Go to Homepage   Carol Lea Benjamin: Fall Guy


Crescent Blues Book Views William Morrow. ISBN:0-06-053899-6

In author Carol Lea Benjamin's mystery series, protagonist Rachel Alexander doubles as a private investigator and a trainer of therapy dogs. In this, the seventh in the sequence, the actions and sometimes absence of Dashielle, her gentle and intelligent pit bull, provide essential clues and opportunities toward the solving of the mystery and serve as an interestingly distinct and unusual diversion in this low-key and complex novel of suspense.

Book: carolo lea benjamin, fall guy
Rachel Alexander reacts with surprise and disbelief when informed by Detective Michael Brody of her designation as executor of the will of a man she barely remembers. Upon reflection, she realizes the man in question, Detective Timothy O'Fallon, attended one of her pet therapy sessions shortly after the events of 9/11. Reluctant to take on such a personal and private task for a virtual stranger, yet curious about the reasons behind her selection, she accepts the responsibility.

In a preliminary visit to the deceased's apartment, Alexander learns that O'Fallon frequently shared his apartment with a variety of men in need of rehabilitation from drug usage or other afflictions. She discovers that such a man, Parker Bowling, lived in the apartment at the time of O'Fallon's death. Suspecting that Bowling might cause problems, Detective Brody offers assistance in dealing with the potential trouble, but Alexander chooses to trust her safety to her canine companion Dashielle.

A later visit to O'Fallon's residence elicits immediate questions concerning the circumstances of his death. Detective Brody asserted the death as accidental resulting from a mishap with the victim's own service revolver. However physical evidence gathered at the apartment complex and information from other sources concerning the contamination of the scene by investigating officers lead Alexander to suspect a suicide -- or perhaps even the deliberate cover-up of murder.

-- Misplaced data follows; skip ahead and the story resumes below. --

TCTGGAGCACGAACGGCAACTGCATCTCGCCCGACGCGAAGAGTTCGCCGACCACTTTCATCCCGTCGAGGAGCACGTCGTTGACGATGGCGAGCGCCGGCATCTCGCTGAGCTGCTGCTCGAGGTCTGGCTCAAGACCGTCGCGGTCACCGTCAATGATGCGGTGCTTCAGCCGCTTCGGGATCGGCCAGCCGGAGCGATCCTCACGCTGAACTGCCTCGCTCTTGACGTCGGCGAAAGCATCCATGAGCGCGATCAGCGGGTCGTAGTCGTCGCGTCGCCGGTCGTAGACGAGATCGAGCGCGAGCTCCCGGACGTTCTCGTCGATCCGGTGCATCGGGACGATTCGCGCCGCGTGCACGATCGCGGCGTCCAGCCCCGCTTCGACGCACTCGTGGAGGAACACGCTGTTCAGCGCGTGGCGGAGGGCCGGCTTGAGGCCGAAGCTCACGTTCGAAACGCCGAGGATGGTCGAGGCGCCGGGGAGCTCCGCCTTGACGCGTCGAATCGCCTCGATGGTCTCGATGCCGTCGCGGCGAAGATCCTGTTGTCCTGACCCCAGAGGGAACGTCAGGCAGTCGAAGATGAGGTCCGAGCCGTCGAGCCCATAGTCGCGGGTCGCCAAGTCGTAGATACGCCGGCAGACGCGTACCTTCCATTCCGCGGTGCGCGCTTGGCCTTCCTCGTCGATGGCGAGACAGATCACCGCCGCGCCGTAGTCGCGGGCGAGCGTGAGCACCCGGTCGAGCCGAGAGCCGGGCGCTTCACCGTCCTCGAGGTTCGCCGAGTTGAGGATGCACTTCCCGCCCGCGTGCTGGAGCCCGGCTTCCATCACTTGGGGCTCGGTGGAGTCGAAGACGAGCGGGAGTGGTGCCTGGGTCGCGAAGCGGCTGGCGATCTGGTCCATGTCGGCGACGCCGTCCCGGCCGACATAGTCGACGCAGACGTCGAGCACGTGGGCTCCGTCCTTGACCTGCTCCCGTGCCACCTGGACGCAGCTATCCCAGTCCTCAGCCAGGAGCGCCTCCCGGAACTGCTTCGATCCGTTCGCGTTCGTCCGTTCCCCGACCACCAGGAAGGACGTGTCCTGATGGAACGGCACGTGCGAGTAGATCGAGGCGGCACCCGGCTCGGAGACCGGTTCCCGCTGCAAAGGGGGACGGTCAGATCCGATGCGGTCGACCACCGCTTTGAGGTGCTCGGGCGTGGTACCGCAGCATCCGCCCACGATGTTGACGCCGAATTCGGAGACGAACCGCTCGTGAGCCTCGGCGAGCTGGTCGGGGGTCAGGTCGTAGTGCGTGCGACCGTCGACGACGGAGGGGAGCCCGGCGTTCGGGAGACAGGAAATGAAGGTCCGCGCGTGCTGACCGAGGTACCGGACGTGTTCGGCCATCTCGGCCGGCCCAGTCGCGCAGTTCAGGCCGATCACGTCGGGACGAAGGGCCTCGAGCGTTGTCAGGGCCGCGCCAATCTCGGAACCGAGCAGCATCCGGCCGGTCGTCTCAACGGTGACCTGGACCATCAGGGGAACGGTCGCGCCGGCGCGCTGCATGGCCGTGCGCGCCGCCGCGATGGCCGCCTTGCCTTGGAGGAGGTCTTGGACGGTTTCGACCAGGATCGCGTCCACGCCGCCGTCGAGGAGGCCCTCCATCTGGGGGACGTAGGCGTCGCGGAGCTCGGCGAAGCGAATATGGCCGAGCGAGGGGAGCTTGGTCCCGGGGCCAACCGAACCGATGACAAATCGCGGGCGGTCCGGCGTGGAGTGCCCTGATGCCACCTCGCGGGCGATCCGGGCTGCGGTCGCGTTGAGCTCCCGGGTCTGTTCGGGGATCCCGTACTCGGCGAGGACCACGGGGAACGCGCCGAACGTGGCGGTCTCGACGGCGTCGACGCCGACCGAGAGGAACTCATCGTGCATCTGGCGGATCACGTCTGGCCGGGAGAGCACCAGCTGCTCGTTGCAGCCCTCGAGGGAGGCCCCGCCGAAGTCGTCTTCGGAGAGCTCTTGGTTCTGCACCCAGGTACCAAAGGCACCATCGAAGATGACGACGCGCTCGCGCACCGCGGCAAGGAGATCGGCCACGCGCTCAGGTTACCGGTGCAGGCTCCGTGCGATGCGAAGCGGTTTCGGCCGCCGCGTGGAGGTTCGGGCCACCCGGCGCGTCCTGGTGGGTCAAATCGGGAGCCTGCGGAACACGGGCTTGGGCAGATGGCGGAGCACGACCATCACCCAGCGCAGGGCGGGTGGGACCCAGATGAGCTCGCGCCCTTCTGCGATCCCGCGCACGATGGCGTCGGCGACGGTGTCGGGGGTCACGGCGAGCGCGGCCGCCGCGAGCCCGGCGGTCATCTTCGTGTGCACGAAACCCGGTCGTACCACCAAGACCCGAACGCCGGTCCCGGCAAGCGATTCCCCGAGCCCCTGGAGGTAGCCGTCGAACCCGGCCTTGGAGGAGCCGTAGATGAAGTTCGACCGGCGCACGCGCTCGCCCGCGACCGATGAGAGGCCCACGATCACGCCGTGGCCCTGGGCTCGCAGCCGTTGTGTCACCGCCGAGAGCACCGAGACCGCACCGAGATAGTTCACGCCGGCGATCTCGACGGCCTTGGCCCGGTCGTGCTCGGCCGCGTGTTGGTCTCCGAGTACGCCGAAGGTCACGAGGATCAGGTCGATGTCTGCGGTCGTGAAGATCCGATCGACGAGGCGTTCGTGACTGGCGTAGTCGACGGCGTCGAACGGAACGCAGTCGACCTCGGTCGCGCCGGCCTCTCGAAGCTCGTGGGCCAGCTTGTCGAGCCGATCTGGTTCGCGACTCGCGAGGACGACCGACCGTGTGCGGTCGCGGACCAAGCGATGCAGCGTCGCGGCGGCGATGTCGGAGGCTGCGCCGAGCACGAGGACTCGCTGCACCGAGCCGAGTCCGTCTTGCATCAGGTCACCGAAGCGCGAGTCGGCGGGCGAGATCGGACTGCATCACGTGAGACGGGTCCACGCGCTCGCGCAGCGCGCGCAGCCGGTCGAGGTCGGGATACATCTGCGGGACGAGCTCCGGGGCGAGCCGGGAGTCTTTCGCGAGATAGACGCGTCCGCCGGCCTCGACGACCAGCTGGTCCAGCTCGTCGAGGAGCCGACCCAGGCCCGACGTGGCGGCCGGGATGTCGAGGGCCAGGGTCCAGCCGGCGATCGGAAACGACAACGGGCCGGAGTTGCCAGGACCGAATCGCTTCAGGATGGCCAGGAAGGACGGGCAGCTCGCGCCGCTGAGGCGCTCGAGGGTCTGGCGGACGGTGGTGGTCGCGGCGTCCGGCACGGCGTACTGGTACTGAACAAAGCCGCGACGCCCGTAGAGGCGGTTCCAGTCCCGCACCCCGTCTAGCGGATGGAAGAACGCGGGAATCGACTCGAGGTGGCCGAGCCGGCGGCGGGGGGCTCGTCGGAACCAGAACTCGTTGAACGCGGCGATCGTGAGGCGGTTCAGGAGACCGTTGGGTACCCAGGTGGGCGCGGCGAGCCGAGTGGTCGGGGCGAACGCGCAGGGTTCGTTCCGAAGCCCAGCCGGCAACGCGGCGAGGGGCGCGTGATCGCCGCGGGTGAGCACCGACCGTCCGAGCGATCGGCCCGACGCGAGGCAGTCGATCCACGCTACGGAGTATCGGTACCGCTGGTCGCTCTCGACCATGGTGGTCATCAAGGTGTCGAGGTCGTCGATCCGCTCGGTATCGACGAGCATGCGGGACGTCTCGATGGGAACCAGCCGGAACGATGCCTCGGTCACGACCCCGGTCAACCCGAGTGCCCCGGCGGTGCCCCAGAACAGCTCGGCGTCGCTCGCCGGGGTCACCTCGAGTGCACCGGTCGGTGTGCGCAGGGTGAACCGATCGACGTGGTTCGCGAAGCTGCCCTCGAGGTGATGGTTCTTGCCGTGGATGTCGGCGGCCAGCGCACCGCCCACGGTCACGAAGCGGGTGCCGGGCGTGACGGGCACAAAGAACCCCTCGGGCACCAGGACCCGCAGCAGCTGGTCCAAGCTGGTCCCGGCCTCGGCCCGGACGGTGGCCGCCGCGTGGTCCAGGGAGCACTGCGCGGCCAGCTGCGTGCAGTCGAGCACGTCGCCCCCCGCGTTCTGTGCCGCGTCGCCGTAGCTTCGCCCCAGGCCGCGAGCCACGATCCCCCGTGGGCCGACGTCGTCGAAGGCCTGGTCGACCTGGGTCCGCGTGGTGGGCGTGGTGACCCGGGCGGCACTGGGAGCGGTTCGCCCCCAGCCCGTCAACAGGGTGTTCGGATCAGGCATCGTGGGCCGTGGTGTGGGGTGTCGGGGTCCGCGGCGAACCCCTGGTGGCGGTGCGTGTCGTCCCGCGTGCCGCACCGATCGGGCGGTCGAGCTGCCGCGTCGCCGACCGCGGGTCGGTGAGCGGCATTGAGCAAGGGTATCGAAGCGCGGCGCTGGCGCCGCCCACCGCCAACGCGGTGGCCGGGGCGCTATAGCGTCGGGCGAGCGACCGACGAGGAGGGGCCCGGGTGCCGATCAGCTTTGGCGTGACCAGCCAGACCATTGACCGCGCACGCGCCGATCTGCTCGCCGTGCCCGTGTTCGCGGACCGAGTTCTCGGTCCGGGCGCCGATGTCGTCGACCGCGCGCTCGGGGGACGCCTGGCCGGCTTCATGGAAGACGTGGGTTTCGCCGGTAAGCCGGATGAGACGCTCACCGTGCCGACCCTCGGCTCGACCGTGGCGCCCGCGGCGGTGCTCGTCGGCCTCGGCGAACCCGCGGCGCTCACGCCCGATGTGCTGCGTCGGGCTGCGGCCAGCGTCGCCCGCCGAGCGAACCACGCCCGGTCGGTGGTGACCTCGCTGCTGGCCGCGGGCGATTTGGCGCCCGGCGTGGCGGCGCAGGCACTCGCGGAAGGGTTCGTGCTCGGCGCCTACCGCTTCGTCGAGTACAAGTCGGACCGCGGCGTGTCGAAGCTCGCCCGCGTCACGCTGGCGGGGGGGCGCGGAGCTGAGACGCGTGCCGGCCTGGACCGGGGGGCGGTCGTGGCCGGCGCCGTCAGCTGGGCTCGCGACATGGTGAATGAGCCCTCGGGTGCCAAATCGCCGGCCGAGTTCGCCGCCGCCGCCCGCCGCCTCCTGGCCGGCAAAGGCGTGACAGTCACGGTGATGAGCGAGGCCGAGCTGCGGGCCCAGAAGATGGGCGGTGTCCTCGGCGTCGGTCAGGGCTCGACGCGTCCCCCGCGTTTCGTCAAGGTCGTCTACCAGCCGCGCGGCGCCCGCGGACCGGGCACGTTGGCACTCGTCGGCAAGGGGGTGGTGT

Still unsure of the reasons behind O'Fallon's request, Alexander begins the task of sorting through his private papers. Little by little she peels back the previously hidden layers of his life and discovers the dark history and terrible consequences of a troubled and dysfunctional family. Conversations with O'Fallon's sister Mary Margaret add more shocking details concerning the family and provide information essential to the investigation. When another member of the O'Fallon family dies under mysterious circumstances, Alexander begins to piece together links between the two deaths. Her quest for the truth results in a daring plan and places her in harms way.

Throughout the course of the story, Rachel Alexander attempts to understand why a person such as Timothy O'Fallon would trust the distribution of his estate to a virtual stranger, especially considering that a brother and a sister survived him. Several reasons were suggested, but no completely satisfying explanation emerged. In the final analysis, however, I liked the book primarily because Benjamin writes with great imagination and tops off the novel with an intriguing and unexpected ending which kept me remembering the details of the story long after I turned the final page.

Clint Hunter

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